Ohms Law Definition
Ohm’s law defines a linear relationship between the voltage and the current in an electrical circuit. The DC current flow through a resistor is set by the resistor’s voltage drop and the resistor’s resistance. With water flow analogy we can imagine the electric current as water current through pipe, the resistor as a thin pipe that limits the water flow, the voltage as height difference of the water that enables the water flow.
Ohm’s law
Ohm’s law definition :- The resistor’s current I in amps (A) is equal to the resistor’s voltage VR=V in volts (V) divided by the resistance R in ohms (Ω)
V is the voltage drop of the resistor, measured in Volts (V). Sometimes E is used instead of V . E denotes electromotive force. I is the electrical current fl0wing through the resistor, measured in Amperes (A) R is the resistance of the resistor, measured in Ohms (Ω)
Voltage calculation
When we know the current and resistance, we can calculate the voltage. The voltage V in volts (V) is equal to the to the current I in amps (A) times the resistance R in ohms (Ω):
Resistance calculation
When we know the voltage and the current, we can calculate the resistance. The resistance R in ohms (Ω) is equal to the voltage V in volts (V) divided by the current I in amps (A)
Since the current is set by the values of the voltage and resistance, the Ohm’s law formula can show that:
If we increase the voltage, the current will increase.
If we increase the resistance, the current will reduce.
Example =1 Find the current of an electrical circuit that has resistance of 50 Ohms and power supply of 5 Volts.
Solution:V = 5V
R = 220Ω
I = V / R = 5V / 220Ω = 0.02A = 22 mA.
Unit Name Unit Symbol Quantity.
Unit Name | Unit Symbol | Quantity |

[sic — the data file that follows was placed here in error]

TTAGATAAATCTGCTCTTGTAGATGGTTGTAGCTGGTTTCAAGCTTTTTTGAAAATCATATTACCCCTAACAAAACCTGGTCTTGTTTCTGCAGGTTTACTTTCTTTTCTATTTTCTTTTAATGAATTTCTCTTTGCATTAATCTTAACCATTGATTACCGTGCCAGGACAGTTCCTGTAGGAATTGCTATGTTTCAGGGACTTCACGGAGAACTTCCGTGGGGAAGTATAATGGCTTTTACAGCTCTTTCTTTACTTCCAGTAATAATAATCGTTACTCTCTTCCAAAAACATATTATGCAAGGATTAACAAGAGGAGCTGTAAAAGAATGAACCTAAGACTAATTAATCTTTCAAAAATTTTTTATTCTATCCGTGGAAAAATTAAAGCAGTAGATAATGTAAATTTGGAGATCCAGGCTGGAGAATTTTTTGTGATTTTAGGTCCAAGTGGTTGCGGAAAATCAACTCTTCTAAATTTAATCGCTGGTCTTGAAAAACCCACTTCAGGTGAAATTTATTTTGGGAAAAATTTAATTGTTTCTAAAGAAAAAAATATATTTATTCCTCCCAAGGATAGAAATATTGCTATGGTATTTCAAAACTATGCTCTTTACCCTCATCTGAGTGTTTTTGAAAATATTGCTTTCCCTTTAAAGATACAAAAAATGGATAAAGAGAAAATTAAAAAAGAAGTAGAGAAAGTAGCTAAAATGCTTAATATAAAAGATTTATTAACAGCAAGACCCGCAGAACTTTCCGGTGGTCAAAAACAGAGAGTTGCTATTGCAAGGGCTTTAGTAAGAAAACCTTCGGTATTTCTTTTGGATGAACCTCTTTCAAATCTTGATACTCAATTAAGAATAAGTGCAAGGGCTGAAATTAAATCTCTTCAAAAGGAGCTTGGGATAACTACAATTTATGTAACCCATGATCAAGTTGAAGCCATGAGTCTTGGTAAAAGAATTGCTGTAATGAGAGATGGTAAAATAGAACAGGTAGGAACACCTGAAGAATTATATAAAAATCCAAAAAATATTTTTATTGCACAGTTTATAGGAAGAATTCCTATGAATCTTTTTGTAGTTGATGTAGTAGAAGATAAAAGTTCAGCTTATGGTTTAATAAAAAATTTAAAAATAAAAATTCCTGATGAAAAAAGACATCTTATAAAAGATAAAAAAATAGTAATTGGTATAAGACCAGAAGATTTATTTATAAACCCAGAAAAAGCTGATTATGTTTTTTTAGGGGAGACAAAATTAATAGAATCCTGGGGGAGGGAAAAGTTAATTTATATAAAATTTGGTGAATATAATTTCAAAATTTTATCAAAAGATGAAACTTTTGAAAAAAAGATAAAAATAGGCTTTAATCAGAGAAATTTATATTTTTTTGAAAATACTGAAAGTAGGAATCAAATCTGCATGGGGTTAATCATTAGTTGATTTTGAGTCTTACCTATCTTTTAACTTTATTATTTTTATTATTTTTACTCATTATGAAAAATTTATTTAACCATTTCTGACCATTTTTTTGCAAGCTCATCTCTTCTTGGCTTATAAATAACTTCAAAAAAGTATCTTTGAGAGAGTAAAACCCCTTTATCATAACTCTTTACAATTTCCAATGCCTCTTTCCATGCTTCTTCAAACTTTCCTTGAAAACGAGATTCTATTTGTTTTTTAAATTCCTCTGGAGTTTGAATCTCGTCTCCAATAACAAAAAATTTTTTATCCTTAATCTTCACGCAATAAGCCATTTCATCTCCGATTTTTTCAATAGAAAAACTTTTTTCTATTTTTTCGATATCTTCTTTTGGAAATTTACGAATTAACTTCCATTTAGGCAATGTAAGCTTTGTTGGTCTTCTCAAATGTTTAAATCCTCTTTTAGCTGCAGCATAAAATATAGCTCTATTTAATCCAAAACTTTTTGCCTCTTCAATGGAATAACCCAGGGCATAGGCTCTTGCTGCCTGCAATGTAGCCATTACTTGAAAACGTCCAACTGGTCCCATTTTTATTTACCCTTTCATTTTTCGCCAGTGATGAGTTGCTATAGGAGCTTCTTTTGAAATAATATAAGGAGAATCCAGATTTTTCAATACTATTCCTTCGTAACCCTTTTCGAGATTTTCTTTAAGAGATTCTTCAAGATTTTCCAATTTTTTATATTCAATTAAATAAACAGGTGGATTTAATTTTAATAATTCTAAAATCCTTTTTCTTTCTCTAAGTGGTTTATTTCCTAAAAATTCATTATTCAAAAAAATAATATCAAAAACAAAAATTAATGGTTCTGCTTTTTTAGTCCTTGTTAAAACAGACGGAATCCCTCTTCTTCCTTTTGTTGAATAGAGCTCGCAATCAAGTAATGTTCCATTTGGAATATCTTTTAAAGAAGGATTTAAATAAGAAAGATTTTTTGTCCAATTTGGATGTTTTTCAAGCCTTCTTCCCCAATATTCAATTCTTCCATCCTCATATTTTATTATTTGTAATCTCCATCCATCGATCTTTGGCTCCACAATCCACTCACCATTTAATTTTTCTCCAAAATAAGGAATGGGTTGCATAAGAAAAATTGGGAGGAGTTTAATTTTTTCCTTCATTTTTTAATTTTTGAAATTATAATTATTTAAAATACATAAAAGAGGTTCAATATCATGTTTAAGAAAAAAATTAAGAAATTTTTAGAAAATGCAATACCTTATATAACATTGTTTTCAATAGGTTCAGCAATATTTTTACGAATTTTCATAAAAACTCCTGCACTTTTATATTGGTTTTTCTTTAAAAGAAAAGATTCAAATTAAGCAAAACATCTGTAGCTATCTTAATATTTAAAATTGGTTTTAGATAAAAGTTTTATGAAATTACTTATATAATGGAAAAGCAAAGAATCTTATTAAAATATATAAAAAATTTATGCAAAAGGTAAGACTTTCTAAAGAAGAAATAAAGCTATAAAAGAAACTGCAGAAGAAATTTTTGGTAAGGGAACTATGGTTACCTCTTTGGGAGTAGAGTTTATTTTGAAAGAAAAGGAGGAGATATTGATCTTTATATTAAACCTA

Ampere (amp) | A | Electric current (I) |
Volt | V | Voltage (V, E)Electromotive force (E)Electric potential (φ) |
Ohm | Ω | Resistance (R)Impedance (Z) |
Watt | W | Electric power (P) |
Decibel-milliwatt | dBm | Electric power (P) |
Decibel-Watt | dBW | Electric power (P) |
Volt-Ampere-Reactive | VAR | Reactive power (Q) |
Volt-Ampere | VA | Apparent power (S) |
Farad | F | Capacitance (C) |
Henry | H | Inductance (L) |
siemens / mho | S | Conductance (G)Admittance (Y) |
Coulomb | C | Electric charge (Q) |
Ampere-hour | A·h | Electric charge (Q) |
Joule | J | Energy (E) |
Kilowatt-hour | kWh | Energy (E) |
Electron-volt | eV | Energy (E) |
Ohm-meter | Ω∙m | Resistivity (ρ) |
siemens per meter | S/m | Conductivity (σ) |
Volts per meter | V/m | Electric field (E) |
Newtons per coulomb | N/C | Electric field (E) |
Volt-meter | V·m | Electric flux (Φ_{e}) |
Tesla | T | Magnetic field (B) |
Gauss | G | Magnetic field (B) |
Weber | Wb | Magnetic flux (Φ_{m}) |
Hertz | Hz | Frequency (f) |
Seconds | s | Time (t) |
Meter / metre | m | Length (l) |
Square-meter | m^{2} | Area (A) |
Decibel | dB | |
Parts per million | ppm |
Units prefix table
Prefix | PrefixSymbol | Prefix factor | Example |
pico | p | 10^{-12} | 1pF = 10^{-12}F |
nano | n | 10^{-9} | 1nF = 10^{-9}F |
micro | μ | 10^{-6} | 1μA = 10^{-6}A |
milli | m | 10^{-3} | 1mA = 10^{-3}A |
kilo | K | 10^{ 3} | 1KΩ = 1000Ω |
mega | M | 10^{ 6} | 1MHz = 10^{6}Hz |
giga | G | 10^{ 9} | 1GHz = 10^{9}Hz |